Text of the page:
La Belle Assemblée, March 1816.
“Costume for Dinner Parties. Invented by Mrs. Bell 26 Charlotte Street, Bloomsbury.”
In the General Observations on Fashion and Dress for this month, it is stated that white dresses prevail for home parties. For dinner dresses, and for a majority of half-dress in general, some sort of hat is most often worn. Here, the “sultaness turban” is quite charming.
The print is described in the magazine as follows:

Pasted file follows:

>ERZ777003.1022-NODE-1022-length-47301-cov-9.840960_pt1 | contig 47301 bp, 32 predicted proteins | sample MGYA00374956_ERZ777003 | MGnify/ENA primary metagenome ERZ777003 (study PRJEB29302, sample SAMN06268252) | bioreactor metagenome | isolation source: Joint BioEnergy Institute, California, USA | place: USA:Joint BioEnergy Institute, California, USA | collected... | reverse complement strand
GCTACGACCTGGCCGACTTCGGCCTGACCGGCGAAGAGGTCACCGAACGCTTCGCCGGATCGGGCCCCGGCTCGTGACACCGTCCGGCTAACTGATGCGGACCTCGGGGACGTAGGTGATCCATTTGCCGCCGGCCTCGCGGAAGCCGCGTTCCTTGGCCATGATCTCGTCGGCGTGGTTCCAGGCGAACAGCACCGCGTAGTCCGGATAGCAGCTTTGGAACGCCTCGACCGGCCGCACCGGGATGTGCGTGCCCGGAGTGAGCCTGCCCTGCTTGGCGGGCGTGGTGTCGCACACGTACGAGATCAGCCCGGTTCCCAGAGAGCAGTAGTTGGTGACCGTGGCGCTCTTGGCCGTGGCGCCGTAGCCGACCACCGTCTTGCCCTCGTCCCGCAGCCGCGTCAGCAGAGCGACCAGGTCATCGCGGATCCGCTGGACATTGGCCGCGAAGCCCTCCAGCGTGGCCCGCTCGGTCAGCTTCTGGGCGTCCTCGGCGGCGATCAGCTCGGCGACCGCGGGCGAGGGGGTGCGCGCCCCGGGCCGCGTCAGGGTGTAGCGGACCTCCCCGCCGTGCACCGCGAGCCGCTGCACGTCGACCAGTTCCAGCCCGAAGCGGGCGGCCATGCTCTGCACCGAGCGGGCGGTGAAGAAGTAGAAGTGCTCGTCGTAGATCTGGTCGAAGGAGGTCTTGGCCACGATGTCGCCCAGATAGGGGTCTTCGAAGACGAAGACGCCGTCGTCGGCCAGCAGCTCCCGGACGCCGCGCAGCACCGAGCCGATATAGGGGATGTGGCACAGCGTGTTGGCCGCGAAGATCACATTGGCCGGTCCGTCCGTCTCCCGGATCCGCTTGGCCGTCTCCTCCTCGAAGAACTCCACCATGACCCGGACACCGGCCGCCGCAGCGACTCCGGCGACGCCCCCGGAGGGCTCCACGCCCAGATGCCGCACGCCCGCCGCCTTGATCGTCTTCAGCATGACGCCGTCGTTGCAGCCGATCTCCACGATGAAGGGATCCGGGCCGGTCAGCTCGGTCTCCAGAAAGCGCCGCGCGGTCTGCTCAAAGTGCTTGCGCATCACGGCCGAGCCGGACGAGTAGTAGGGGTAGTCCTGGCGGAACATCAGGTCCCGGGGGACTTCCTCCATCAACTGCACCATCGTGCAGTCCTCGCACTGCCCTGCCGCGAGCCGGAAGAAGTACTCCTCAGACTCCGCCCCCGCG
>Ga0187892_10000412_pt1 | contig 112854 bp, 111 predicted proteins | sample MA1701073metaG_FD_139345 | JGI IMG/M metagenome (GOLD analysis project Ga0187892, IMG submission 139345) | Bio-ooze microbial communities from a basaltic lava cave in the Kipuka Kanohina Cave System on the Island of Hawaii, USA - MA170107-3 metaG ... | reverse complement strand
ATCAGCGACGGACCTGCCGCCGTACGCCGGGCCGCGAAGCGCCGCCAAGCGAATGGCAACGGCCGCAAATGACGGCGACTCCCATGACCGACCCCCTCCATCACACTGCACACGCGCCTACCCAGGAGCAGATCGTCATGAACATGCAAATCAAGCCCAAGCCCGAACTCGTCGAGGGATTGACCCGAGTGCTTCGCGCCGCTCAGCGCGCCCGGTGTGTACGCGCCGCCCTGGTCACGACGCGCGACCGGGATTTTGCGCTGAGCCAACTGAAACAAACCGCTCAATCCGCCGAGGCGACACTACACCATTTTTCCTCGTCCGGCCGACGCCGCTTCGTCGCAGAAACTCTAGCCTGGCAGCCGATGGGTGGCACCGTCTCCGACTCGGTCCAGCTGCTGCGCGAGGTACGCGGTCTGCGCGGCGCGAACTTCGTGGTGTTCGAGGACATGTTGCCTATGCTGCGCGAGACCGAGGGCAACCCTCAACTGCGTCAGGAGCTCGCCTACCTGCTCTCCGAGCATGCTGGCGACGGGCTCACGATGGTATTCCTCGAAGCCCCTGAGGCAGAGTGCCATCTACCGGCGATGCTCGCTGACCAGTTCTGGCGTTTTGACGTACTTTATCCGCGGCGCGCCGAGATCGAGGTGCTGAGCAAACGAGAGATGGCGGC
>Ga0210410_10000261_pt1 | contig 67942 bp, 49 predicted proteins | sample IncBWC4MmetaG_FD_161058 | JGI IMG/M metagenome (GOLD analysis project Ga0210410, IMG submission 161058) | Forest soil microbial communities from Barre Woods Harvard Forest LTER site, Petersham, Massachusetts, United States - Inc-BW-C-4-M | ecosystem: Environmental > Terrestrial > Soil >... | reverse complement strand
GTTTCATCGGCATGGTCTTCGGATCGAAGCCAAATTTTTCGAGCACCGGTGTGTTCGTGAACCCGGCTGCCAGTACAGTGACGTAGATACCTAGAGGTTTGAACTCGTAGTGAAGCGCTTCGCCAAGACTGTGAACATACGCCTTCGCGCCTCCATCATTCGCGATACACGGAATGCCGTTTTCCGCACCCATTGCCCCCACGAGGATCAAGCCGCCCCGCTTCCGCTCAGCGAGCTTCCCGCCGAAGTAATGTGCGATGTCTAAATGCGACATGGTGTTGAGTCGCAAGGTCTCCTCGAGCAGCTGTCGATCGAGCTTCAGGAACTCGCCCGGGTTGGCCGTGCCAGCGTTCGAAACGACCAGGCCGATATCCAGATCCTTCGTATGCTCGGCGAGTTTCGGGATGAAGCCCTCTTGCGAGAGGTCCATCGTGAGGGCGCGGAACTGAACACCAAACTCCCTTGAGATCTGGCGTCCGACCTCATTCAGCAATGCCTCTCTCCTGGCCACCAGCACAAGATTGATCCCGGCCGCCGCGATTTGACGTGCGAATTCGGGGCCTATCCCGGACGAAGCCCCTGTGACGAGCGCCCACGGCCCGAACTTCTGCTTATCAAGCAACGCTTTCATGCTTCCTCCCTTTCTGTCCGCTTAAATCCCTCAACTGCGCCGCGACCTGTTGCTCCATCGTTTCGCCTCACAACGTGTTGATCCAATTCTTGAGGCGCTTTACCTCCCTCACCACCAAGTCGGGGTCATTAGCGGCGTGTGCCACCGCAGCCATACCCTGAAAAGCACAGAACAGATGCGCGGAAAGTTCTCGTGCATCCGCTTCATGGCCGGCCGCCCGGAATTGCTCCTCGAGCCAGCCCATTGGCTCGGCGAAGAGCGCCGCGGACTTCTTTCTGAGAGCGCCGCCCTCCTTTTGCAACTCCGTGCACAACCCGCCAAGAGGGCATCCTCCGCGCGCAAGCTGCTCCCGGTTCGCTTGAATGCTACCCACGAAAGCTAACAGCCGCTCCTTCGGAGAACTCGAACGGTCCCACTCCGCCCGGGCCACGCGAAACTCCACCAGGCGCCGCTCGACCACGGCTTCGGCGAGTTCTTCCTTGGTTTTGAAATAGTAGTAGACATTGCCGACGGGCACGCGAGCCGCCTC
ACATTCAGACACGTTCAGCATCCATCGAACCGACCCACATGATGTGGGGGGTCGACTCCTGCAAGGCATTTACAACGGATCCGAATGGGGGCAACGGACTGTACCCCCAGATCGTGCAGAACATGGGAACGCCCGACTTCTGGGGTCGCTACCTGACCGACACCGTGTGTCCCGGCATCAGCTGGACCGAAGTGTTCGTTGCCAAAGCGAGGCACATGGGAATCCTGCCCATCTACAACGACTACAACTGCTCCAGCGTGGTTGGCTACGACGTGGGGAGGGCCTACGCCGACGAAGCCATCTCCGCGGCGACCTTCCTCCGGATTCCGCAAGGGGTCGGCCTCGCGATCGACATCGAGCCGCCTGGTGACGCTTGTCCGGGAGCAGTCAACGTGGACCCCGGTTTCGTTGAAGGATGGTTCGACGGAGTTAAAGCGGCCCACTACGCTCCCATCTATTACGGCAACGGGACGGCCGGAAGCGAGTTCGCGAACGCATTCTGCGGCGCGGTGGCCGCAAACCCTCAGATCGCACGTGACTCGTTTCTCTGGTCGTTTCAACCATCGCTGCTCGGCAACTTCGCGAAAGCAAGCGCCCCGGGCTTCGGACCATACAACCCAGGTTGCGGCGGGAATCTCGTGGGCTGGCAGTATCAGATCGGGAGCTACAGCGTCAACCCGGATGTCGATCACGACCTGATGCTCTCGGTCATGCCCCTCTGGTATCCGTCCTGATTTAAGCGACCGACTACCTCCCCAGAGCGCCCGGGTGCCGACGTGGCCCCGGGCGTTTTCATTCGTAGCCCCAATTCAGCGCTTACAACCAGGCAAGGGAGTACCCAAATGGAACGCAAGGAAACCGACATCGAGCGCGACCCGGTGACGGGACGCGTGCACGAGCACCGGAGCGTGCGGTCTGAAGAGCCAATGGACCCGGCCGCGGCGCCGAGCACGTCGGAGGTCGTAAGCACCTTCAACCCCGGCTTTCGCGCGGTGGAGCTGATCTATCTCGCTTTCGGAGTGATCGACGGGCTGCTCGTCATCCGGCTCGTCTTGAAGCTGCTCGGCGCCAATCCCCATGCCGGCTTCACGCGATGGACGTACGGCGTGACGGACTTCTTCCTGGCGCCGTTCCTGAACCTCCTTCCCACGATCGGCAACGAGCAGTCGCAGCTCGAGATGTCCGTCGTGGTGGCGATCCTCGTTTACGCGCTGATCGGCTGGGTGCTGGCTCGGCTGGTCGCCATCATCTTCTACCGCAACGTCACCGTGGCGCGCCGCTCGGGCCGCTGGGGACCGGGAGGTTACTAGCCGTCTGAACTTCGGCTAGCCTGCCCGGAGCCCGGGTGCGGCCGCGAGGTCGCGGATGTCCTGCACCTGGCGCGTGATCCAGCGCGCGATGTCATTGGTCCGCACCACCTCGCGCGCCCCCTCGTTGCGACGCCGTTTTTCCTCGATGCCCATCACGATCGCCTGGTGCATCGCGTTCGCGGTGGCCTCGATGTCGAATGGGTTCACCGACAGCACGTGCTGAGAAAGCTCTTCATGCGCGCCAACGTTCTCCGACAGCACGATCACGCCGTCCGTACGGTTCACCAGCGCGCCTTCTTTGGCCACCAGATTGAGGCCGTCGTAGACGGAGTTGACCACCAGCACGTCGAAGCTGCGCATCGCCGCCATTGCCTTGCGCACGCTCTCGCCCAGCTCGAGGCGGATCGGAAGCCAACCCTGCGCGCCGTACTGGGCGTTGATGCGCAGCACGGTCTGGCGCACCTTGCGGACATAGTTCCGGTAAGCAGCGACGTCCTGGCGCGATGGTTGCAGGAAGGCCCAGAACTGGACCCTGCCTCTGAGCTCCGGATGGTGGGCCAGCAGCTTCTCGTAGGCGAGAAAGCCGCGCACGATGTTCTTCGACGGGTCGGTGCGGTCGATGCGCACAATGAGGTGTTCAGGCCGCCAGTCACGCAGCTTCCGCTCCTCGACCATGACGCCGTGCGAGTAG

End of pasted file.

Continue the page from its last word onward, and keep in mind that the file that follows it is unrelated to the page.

“Persian robe of white satin, ornamented with a beautiful coloured trimming over a slip of crape, finished round the border by five quillings of blond; the body of white satin, trimmed at the bust to correspond with the robe; full sleeves of crape, confined from the wrist to the middle of the arm, beneath the elbow, with white satin, with a partial fulness at the top of the sleeve next the shoulder, from whence the robe falls off. Fichu fastening in front with a small ruff in the Queen Elizabeth style. Sultaness turban of pale ruby, or Saxe Cobourg crimson, richly finished and ornamented with silver or pearls. White satin slippers with ruby coloured rosettes, and white kid gloves.”